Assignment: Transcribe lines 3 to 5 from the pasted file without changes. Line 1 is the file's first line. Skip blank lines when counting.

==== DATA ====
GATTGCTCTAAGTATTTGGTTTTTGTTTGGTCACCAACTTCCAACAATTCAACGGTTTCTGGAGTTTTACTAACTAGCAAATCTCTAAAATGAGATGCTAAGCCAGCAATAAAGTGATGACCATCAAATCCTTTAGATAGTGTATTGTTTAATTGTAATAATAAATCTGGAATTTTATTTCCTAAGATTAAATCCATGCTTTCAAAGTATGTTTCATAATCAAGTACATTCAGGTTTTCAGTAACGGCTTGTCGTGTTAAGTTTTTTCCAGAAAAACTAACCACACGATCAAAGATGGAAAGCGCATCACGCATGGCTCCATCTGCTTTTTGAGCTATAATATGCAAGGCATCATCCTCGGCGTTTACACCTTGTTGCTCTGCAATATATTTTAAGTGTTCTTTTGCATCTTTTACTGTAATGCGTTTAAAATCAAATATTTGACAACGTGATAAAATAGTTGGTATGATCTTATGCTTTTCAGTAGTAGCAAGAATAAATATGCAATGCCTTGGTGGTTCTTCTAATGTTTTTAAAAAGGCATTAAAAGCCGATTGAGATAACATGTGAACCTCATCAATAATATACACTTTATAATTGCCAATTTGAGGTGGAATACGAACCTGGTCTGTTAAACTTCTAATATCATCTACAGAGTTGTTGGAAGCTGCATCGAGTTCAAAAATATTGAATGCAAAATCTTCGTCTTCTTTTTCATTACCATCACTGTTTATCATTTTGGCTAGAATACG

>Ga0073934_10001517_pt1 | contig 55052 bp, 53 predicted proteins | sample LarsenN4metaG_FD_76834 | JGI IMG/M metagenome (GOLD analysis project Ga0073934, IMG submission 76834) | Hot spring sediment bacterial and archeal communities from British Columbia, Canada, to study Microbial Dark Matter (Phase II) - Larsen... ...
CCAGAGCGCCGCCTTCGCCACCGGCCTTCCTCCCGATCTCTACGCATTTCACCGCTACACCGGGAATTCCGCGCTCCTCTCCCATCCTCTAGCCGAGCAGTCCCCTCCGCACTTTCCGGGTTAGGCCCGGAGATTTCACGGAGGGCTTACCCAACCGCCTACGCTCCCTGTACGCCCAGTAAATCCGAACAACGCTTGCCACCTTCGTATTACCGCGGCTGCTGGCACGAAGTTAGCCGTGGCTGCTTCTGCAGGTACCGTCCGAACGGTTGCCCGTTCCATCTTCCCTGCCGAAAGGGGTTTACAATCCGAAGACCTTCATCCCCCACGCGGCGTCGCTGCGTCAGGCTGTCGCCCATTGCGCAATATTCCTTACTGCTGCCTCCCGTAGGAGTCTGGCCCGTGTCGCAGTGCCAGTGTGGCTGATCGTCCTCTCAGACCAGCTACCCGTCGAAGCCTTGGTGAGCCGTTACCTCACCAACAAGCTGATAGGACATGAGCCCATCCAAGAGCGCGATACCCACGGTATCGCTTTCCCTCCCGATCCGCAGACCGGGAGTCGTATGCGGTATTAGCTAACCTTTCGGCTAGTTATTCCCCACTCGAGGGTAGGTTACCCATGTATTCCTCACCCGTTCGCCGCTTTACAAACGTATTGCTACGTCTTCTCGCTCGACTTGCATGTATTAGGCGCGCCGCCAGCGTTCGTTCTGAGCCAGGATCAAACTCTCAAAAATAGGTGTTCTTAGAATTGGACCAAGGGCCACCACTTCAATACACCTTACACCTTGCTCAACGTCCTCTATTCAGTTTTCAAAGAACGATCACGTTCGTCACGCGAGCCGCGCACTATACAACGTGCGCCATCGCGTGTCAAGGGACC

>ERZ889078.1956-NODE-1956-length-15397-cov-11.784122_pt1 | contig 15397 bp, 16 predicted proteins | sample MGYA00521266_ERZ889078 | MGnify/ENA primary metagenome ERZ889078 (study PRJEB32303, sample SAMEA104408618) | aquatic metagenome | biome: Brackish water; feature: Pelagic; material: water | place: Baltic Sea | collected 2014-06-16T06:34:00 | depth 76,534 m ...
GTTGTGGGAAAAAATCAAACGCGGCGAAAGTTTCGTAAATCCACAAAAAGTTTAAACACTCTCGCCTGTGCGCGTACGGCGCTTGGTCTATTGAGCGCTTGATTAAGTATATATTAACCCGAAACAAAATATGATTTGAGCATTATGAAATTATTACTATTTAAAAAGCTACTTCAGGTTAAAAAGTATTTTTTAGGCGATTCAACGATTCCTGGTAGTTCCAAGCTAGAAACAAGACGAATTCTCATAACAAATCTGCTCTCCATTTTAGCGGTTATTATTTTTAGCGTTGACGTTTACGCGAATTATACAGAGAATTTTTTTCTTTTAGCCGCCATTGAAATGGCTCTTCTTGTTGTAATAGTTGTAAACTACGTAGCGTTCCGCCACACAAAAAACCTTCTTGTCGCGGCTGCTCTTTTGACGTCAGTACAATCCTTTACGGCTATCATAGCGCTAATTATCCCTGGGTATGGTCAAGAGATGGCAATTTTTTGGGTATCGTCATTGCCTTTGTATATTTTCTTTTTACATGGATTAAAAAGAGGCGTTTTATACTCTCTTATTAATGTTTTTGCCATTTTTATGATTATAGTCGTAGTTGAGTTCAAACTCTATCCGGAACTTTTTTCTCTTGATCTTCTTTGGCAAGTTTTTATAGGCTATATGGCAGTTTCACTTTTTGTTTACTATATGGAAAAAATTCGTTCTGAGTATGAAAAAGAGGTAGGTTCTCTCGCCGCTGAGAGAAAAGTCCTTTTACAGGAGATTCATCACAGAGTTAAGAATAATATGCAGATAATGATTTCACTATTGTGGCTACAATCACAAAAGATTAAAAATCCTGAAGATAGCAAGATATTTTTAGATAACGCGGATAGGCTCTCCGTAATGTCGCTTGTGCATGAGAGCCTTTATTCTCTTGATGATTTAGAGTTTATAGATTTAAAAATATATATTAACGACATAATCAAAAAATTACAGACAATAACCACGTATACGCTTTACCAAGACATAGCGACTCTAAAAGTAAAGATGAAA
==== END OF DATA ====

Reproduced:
CCAGAGCGCCGCCTTCGCCACCGGCCTTCCTCCCGATCTCTACGCATTTCACCGCTACACCGGGAATTCCGCGCTCCTCTCCCATCCTCTAGCCGAGCAGTCCCCTCCGCACTTTCCGGGTTAGGCCCGGAGATTTCACGGAGGGCTTACCCAACCGCCTACGCTCCCTGTACGCCCAGTAAATCCGAACAACGCTTGCCACCTTCGTATTACCGCGGCTGCTGGCACGAAGTTAGCCGTGGCTGCTTCTGCAGGTACCGTCCGAACGGTTGCCCGTTCCATCTTCCCTGCCGAAAGGGGTTTACAATCCGAAGACCTTCATCCCCCACGCGGCGTCGCTGCGTCAGGCTGTCGCCCATTGCGCAATATTCCTTACTGCTGCCTCCCGTAGGAGTCTGGCCCGTGTCGCAGTGCCAGTGTGGCTGATCGTCCTCTCAGACCAGCTACCCGTCGAAGCCTTGGTGAGCCGTTACCTCACCAACAAGCTGATAGGACATGAGCCCATCCAAGAGCGCGATACCCACGGTATCGCTTTCCCTCCCGATCCGCAGACCGGGAGTCGTATGCGGTATTAGCTAACCTTTCGGCTAGTTATTCCCCACTCGAGGGTAGGTTACCCATGTATTCCTCACCCGTTCGCCGCTTTACAAACGTATTGCTACGTCTTCTCGCTCGACTTGCATGTATTAGGCGCGCCGCCAGCGTTCGTTCTGAGCCAGGATCAAACTCTCAAAAATAGGTGTTCTTAGAATTGGACCAAGGGCCACCACTTCAATACACCTTACACCTTGCTCAACGTCCTCTATTCAGTTTTCAAAGAACGATCACGTTCGTCACGCGAGCCGCGCACTATACAACGTGCGCCATCGCGTGTCAAGGGACC

>ERZ889078.1956-NODE-1956-length-15397-cov-11.784122_pt1 | contig 15397 bp, 16 predicted proteins | sample MGYA00521266_ERZ889078 | MGnify/ENA primary metagenome ERZ889078 (study PRJEB32303, sample SAMEA104408618) | aquatic metagenome | biome: Brackish water; feature: Pelagic; material: water | place: Baltic Sea | collected 2014-06-16T06:34:00 | depth 76,534 m ...
GTTGTGGGAAAAAATCAAACGCGGCGAAAGTTTCGTAAATCCACAAAAAGTTTAAACACTCTCGCCTGTGCGCGTACGGCGCTTGGTCTATTGAGCGCTTGATTAAGTATATATTAACCCGAAACAAAATATGATTTGAGCATTATGAAATTATTACTATTTAAAAAGCTACTTCAGGTTAAAAAGTATTTTTTAGGCGATTCAACGATTCCTGGTAGTTCCAAGCTAGAAACAAGACGAATTCTCATAACAAATCTGCTCTCCATTTTAGCGGTTATTATTTTTAGCGTTGACGTTTACGCGAATTATACAGAGAATTTTTTTCTTTTAGCCGCCATTGAAATGGCTCTTCTTGTTGTAATAGTTGTAAACTACGTAGCGTTCCGCCACACAAAAAACCTTCTTGTCGCGGCTGCTCTTTTGACGTCAGTACAATCCTTTACGGCTATCATAGCGCTAATTATCCCTGGGTATGGTCAAGAGATGGCAATTTTTTGGGTATCGTCATTGCCTTTGTATATTTTCTTTTTACATGGATTAAAAAGAGGCGTTTTATACTCTCTTATTAATGTTTTTGCCATTTTTATGATTATAGTCGTAGTTGAGTTCAAACTCTATCCGGAACTTTTTTCTCTTGATCTTCTTTGGCAAGTTTTTATAGGCTATATGGCAGTTTCACTTTTTGTTTACTATATGGAAAAAATTCGTTCTGAGTATGAAAAAGAGGTAGGTTCTCTCGCCGCTGAGAGAAAAGTCCTTTTACAGGAGATTCATCACAGAGTTAAGAATAATATGCAGATAATGATTTCACTATTGTGGCTACAATCACAAAAGATTAAAAATCCTGAAGATAGCAAGATATTTTTAGATAACGCGGATAGGCTCTCCGTAATGTCGCTTGTGCATGAGAGCCTTTATTCTCTTGATGATTTAGAGTTTATAGATTTAAAAATATATATTAACGACATAATCAAAAAATTACAGACAATAACCACGTATACGCTTTACCAAGACATAGCGACTCTAAAAGTAAAGATGAAA